A website supports several languages. The code to support multi-language including the routes are already in place and working.

The localization is set up using the RouteDataRequestCultureProvider as explaned at https://joonasw.net/view/aspnet-core-localization-deep-dive.

app.UseRouter(routes =>
    routes.MapMiddlewareRoute("{culture=en-US}/{*mvcRoute}", subApp =>

        subApp.UseMvc(mvcRoutes =>
             // Routes are here

How to create a generic tag which will show the current page in a different language?

Ideally, I would just specify which language this link should point to and that it should keep all other route parameters (like the current controller, the current action, the current route model) so I can have this link in the _Layout.cshtml?

  • I don't think I fully understand this yet. Are you thinking of giving the user the ability to switch one page (temporarily) to a different language without changing the UIculture? If so, are you thinking of one specific language or shall that be dynamic in any fashion? Commented Apr 2, 2019 at 11:55
  • No, the link should point to the current page/view just in a different language (in most cases, if the current page is /en-US/about, the link should point to /de-DE/about).
    – alik
    Commented Apr 2, 2019 at 11:57

2 Answers 2


I managed to do this with the partial view for language dropdown list.

  • First get a list of supported cultures by injecting RequestLocalizationOptions to the partial view
  • Collect route data values and query string parameters as well into a dictionary, so if you have a link like below it will catch all parameters.


  • Loop in the supported cultures to create links and replace {culture} route value with the appropriate in the loop. The only thing to consider is to have {culture} defined in the global route.

here is my _Languages.cshtml partial view:

@using Microsoft.AspNetCore.Builder
@using Microsoft.Extensions.Options

@inject IOptions<RequestLocalizationOptions> LocOps

    var requestCulture = CultureInfo.CurrentCulture;

    var supportedCultures = LocOps.Value.SupportedUICultures

        .Select(c => new SelectListItem
            Value = $"{c.Name}",
            Text = $"{c.DisplayName}"

    var routeData = new Dictionary<string, string>();

    foreach (var r in ViewContext.RouteData.Values)
        routeData.Add(r.Key, r.Value.ToString());

    foreach(var qs in Context.Request.Query)
        routeData.Add(qs.Key, qs.Value);

<div class="dropdown">
    <a class="btn-sm btn-default border border-secondary dropdown-toggle" href="#" role="button" id="dropdownLang" data-toggle="dropdown" aria-haspopup="true" aria-expanded="false">

    <div class="dropdown-menu dropdown-menu-right" aria-labelledby="dropdownLang">
        @foreach (var culture in supportedCultures)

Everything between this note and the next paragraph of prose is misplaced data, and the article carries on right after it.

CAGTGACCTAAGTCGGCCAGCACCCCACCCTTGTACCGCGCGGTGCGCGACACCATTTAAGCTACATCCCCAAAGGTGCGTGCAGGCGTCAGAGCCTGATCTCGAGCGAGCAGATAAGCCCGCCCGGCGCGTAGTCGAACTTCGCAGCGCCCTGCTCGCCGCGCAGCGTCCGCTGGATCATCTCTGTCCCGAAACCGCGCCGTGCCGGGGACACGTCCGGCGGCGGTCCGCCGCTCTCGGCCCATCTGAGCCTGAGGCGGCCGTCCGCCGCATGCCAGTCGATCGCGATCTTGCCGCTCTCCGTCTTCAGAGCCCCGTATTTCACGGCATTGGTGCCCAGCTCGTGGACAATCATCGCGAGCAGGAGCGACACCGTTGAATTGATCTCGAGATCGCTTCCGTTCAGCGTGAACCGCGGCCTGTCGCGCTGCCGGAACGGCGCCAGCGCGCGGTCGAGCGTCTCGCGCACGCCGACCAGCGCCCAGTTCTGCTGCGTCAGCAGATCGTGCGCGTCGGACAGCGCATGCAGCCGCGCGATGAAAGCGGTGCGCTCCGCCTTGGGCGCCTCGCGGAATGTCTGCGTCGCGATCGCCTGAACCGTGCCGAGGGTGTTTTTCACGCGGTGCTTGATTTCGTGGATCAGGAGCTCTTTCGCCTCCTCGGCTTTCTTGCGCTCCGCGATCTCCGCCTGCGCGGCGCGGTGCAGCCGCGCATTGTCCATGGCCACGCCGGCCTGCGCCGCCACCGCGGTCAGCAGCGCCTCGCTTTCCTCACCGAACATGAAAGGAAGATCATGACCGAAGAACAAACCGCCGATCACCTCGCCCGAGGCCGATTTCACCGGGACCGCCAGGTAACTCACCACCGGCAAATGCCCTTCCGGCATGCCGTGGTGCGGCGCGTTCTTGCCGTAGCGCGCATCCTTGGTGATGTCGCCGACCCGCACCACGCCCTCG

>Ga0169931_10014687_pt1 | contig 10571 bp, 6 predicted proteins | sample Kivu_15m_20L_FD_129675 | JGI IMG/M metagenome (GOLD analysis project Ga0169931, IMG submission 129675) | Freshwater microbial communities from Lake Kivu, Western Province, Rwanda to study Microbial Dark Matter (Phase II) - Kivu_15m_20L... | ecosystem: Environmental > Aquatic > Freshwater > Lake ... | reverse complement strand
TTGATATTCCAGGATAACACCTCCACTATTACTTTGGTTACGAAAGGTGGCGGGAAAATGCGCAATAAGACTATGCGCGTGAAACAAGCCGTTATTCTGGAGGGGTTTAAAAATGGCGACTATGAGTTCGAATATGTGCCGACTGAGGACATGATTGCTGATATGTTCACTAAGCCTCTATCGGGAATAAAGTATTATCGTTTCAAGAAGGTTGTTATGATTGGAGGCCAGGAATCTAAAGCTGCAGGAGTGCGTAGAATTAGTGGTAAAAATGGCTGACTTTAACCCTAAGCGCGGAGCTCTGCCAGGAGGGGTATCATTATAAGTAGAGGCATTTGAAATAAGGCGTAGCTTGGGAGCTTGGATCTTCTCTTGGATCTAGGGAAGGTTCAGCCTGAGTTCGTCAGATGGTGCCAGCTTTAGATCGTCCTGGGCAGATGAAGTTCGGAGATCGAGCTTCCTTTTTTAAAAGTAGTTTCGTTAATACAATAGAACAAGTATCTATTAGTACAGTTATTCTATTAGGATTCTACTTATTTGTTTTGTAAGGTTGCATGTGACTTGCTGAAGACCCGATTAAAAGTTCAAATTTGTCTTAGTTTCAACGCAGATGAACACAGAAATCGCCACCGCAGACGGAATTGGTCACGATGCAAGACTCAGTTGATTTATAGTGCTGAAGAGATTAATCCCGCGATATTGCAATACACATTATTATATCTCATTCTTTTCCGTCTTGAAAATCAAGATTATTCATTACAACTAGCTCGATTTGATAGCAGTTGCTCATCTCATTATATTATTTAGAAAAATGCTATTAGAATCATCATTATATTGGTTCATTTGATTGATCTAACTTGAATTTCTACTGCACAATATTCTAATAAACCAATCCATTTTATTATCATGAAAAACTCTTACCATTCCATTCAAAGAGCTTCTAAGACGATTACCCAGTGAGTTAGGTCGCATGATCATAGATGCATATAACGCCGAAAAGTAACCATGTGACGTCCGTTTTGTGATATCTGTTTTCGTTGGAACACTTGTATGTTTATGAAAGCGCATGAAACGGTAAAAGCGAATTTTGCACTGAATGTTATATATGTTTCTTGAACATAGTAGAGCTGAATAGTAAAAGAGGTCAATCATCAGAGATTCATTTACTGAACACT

if (culture.Value.ToLower() != requestCulture.Name.ToLower())
                // replace {culture} value with the one from the list
                routeData["culture"] = culture.Value;

                <a class="dropdown-item small"

btw, I'm using bootstrap 4.


I created a nuget package that creates a language navigation menu with one line of code :)

  • install nuget package
PM > Install-Package LazZiya.RazorLibrary -Version 1.0.1
  • create a language navigaton dropdown:
<partial name="/Areas/LazZiya/Pages/_LanguageMenu.cshtml" />

compatible with .NetCote 2.1 or later and bootstrap 4

  • notice : Route key name must be culture

UPDATE 2 (14.04.2019)

I created a tag helper that supports all versions of current dotnet core frameworks to create a language navigation depending on supported cultures or manually selected list of cultures.

install nuget package (it contains another useful tag helpers as well):

Install-Package LazZiya.TagHelpers -Version 2.0.0

add tag helpers to _ViewImports.cshtml

@addTagHelper *, LazZiya.TagHelpers

Create the language naviation :

<language-nav view-context="ViewContext"></language-nav>

for more details visit project website, see live demos


This is not super elegant but it should do the trick. Here as an example for en-US and de-DE only:

var switchLang = new Dictionary<string, string>{{"de-DE", "en-US"}, {"en-US", "de-DE"}};
var controller = Html.ViewContext.RouteData.Values["controller"].ToString();
var action = Html.ViewContext.RouteData.Values["action"].ToString();
var lang = System.Threading.Thread.CurrentThread.CurrentUICulture.Name;
var newLang = lang;
switchLang.TryGetValue(lang, out newLang);

You can then use the variable controller, action and newLang to build an ActionLink to the other language. I just put a line into one of my _Layout.cshtml like to show the value of

var url = string.Format("{0}/{1}/{2}",newLang, controller, action);

And it looked OK.

  • Yeah, that sounds really like an emergency hack :) I hope there is a more elegant/generic way to achieve that.
    – alik
    Commented Apr 2, 2019 at 20:30
  • It might help if you defined more clearly what language link to use when and what default to use. Also how exactly language routing happens. Commented Apr 2, 2019 at 20:34

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